Control line Page
I have been involved in control line model flying for as long as I can remember. I have always found that it is a very interesting and satisfying way of flying model aeroplanes. If it was merely a matter of taking off, flying around in circles, and landing, it would obviously be downright boring after the initial learning was over. My particular interest is in C/L stunt, or aerobatics, and the challenge of trying to perfect the schedule of the intricate manoeuvres, is never-ending. It takes years of practice and a really good model design to do well in the sport. The level flying height, and also the bottoms of all manoeuvres, is only 1.5 metres (5ft.) so as you can imagine, it takes good co-ordination and reflexes to get this right and consistent.
There are four categories for C/L competition and these are stunt, team racing, combat, and speed. The extra event that is not part of the normal FAI competitions is scale. There are plenty of websites with info on all of these, and you will find some of these on my “Links” page.
Control line Pattern Simulation
In 2004, I did a lot of judges training and created a 3-D interactive simulation of the F2B stunt pattern using Blender 3D software. By today's standard the graphics are really outdated but it is still worth using to observe the shapes of the stunt maneuvers from any angle. The links to download the small program and instruction manual are below. They are zip files so please right click on each of these selection blocks and then click on “Save target as” and save to a folder of your choice then unzip them.
CL Sim-1 Manual
I have always enjoyed sharing the sport with as many people as possible, and I have designed quite a few stunt trainers as well. In my never-ending search for a simple trainer that is cheap make and easy to repair, but still flies well. I came up with a new series that I call “Eze”, pronounced “Easy.” The design is based on the popular Russian combat wing design that uses a paper-covered foam-core leading edge, simple ribs that is easy to get straight. This wing design is also very tough as well. You can cover it with clear Mylar, or your favourite iron-on plastic covering. Here are a few pictures of the 3 different Eze’s that I have built for .15, .25/.30, and also .40 glow engines. The engines used in these models are, MVVS .15, Enya .30SS and Enya .40SS.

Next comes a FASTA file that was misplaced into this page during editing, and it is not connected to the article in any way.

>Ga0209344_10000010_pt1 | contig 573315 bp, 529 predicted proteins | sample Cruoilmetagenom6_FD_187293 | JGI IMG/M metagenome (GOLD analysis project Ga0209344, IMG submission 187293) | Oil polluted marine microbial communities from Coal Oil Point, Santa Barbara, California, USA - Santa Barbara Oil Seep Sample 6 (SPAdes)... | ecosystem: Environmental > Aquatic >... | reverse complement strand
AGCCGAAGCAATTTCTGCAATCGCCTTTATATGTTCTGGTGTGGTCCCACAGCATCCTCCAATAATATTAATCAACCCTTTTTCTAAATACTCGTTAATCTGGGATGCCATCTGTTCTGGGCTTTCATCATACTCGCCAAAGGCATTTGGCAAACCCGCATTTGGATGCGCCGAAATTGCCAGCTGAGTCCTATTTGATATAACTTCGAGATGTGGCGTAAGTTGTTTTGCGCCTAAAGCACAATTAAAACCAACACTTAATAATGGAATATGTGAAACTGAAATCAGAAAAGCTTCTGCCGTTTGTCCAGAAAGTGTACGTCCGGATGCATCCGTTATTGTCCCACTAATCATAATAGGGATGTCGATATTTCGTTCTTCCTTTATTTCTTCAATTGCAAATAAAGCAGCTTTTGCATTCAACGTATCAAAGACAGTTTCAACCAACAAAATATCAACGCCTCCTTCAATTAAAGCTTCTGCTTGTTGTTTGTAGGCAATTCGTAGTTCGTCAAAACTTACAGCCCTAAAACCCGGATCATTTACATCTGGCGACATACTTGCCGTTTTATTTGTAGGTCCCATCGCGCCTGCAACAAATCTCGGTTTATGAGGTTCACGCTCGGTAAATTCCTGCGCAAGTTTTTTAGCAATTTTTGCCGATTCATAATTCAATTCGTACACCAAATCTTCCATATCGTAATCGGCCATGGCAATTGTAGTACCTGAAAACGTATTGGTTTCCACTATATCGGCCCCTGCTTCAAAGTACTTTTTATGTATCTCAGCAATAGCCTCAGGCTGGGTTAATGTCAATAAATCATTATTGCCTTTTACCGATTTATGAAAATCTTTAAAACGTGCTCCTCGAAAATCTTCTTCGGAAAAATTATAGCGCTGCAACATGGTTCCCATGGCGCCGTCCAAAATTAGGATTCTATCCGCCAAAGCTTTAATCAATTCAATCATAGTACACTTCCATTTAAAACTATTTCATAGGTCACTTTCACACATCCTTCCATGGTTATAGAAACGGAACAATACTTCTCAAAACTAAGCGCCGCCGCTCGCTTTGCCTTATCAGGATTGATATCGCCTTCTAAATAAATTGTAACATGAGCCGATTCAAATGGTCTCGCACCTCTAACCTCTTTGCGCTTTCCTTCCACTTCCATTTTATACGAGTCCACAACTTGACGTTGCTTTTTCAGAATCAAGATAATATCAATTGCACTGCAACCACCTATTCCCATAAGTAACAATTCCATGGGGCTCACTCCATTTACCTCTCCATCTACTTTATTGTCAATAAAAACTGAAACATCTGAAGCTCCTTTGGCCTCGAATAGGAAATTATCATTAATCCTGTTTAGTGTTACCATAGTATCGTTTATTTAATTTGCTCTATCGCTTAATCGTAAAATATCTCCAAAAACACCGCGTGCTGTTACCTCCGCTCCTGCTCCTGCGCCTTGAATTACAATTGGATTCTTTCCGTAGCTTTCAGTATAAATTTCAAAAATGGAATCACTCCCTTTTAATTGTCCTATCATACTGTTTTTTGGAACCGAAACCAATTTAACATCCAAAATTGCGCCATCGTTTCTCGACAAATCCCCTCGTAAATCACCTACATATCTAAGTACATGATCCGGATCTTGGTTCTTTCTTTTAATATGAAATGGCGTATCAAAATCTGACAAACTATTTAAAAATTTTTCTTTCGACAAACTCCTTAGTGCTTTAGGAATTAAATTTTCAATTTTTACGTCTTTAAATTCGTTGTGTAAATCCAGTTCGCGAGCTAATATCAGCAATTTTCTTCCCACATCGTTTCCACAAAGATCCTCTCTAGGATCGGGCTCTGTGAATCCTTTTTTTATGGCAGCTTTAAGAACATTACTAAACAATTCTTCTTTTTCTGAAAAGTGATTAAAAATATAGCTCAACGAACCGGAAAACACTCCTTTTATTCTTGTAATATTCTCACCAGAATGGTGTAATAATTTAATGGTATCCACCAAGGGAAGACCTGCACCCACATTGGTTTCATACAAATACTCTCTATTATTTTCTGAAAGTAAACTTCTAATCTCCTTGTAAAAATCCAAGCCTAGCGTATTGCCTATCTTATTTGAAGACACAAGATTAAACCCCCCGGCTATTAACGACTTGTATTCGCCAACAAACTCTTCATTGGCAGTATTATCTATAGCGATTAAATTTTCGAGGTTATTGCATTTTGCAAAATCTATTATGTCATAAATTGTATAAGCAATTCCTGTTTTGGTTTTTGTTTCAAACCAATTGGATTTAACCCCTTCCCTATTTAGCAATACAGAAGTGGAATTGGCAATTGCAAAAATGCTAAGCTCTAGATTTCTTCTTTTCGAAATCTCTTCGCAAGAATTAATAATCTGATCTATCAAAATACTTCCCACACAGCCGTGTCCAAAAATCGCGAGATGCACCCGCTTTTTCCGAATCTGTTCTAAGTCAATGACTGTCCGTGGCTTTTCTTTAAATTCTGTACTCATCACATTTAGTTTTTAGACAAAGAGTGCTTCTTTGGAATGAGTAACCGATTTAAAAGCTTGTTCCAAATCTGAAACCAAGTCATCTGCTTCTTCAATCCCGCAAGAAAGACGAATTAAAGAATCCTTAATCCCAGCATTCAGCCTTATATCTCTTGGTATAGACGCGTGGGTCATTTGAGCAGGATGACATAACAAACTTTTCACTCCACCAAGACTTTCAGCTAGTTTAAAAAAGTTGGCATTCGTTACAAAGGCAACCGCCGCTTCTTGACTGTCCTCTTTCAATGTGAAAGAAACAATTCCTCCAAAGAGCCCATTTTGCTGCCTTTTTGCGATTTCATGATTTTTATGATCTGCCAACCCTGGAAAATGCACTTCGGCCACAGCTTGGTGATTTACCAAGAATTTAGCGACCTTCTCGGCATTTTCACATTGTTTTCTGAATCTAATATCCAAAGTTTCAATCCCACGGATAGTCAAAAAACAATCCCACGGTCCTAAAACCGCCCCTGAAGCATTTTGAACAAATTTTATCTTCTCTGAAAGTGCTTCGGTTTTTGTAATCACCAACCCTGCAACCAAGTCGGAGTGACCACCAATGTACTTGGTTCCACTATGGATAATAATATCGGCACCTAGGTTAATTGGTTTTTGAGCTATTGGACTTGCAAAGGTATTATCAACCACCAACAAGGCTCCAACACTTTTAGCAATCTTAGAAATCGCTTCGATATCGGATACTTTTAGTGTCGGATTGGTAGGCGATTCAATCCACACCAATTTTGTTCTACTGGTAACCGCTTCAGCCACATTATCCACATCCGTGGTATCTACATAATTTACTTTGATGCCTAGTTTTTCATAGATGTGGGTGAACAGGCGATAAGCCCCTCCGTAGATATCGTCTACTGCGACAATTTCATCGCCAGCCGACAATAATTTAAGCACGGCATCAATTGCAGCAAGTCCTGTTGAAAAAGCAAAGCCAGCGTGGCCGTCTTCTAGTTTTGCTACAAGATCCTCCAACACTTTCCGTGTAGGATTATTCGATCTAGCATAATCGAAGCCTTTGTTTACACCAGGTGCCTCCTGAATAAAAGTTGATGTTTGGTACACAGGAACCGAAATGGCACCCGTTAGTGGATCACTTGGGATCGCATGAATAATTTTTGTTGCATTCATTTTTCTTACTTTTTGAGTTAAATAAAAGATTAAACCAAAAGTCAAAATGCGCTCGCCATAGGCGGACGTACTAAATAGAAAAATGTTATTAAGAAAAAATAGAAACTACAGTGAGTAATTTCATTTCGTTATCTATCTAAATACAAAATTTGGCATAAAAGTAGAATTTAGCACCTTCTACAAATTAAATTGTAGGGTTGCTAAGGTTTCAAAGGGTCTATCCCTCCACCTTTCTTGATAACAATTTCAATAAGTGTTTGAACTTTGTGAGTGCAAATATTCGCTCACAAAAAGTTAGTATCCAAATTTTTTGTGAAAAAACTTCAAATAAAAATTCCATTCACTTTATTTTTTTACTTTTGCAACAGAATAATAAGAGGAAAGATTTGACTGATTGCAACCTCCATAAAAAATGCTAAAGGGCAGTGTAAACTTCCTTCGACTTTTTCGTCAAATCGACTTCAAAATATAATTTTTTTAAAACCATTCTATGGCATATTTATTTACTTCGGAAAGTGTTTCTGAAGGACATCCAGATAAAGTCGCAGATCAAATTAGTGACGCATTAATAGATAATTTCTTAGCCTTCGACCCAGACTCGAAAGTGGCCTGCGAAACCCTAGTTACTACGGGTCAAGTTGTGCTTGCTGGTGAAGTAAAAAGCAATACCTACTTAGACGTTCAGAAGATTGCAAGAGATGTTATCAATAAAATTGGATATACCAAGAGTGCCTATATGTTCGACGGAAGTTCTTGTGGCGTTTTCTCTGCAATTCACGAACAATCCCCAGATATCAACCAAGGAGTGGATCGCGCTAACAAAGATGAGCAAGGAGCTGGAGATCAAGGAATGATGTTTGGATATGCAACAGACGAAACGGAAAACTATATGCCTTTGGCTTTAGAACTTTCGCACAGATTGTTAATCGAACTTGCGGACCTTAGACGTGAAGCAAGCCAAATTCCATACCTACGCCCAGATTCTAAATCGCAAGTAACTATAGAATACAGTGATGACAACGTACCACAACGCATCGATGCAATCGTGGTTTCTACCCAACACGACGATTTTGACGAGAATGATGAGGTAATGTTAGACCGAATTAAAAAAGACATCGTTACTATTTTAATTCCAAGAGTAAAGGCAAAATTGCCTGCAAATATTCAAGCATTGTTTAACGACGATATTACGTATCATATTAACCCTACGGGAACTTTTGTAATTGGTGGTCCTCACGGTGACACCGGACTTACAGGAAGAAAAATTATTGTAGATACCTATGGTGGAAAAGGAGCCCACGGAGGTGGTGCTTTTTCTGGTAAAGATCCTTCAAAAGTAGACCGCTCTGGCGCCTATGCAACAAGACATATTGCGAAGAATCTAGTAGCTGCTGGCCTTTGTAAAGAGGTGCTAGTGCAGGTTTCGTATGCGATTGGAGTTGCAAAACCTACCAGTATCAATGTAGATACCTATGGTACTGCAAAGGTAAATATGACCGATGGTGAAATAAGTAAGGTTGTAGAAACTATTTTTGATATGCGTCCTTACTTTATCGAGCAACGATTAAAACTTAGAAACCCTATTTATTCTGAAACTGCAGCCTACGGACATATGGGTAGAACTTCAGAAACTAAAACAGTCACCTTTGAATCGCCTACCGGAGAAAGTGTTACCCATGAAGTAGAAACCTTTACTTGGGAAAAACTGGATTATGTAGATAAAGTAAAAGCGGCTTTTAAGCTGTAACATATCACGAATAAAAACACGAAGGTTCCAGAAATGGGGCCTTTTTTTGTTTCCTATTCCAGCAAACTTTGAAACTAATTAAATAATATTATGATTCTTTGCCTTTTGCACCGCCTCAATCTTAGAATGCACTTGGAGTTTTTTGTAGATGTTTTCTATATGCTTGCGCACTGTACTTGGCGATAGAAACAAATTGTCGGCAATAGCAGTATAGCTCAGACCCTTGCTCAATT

At the present time, I do not have the time to do a complete construction article. The basic idea is to understand how to make combat wings. Half of the fuselage is made from cheap hardwood like pine. I used some roof truss wood for mine and added hard wood (Beech, Maple etc.) for the engine bearers. I have done some plans in PDF format that will give you most of the important parts in full-size. You can print the pages on a standard A4 printer and then join them up. Here is the link to download the plans> Eze 25 plan
I have now added the full size plan for my Eze-Pro design that has flaps. This is one of me all-time best designs, and many have been built and flown with great success. The plan is pdf format and the size is A0. These days it is no problem for most print shops to print this for you with the large format printers. Here is the link to download the plans> Eze-Pro plan
A simple way to make ribs for these wings, is shown below. The ribs, or rib-lets are simple to cut with the method shown below. This system uses much less balsa wood than making full ribs, and of course with the price of balsa wood these days, this is a good idea.
Have a look at this and the plans and please feel free to contact me if you need any more info.
Cutting Ribs for the Eze C/L stunters
Make the parts out of 3 mm wood, like Masonite (hardboard) etc. as per drawing 1. I’ve made the colour of the separate template darker to show the difference. Glue the lighter colour pieces together. The shape of the cutting edge of the darker template and the lower inner template, must match the rib that you are cutting.
Cut a piece of 1/8” (3 mm) balsa across the sheet (grain parallel) so that the width is the same as the rib. Put the cutting template on the sheet as in Drawing 2, and slice off the balsa. Now, push the balsa into the lower template (Drawing 3), and place the cutting template over it, as in Drawing 4. Next cut the rib and remove out of the balsa as in Drawing 5.
Now just repeat the process until you have all the ribs. To make the shorter ribs as you get closer to the wing tips, you cut of the end closest to the trailing edge. To save balsa wood, I make the batches of shorter ribs from a shorter length of wood, and simply push it up against the left hand side of the template. This method saves plenty of balsa wood.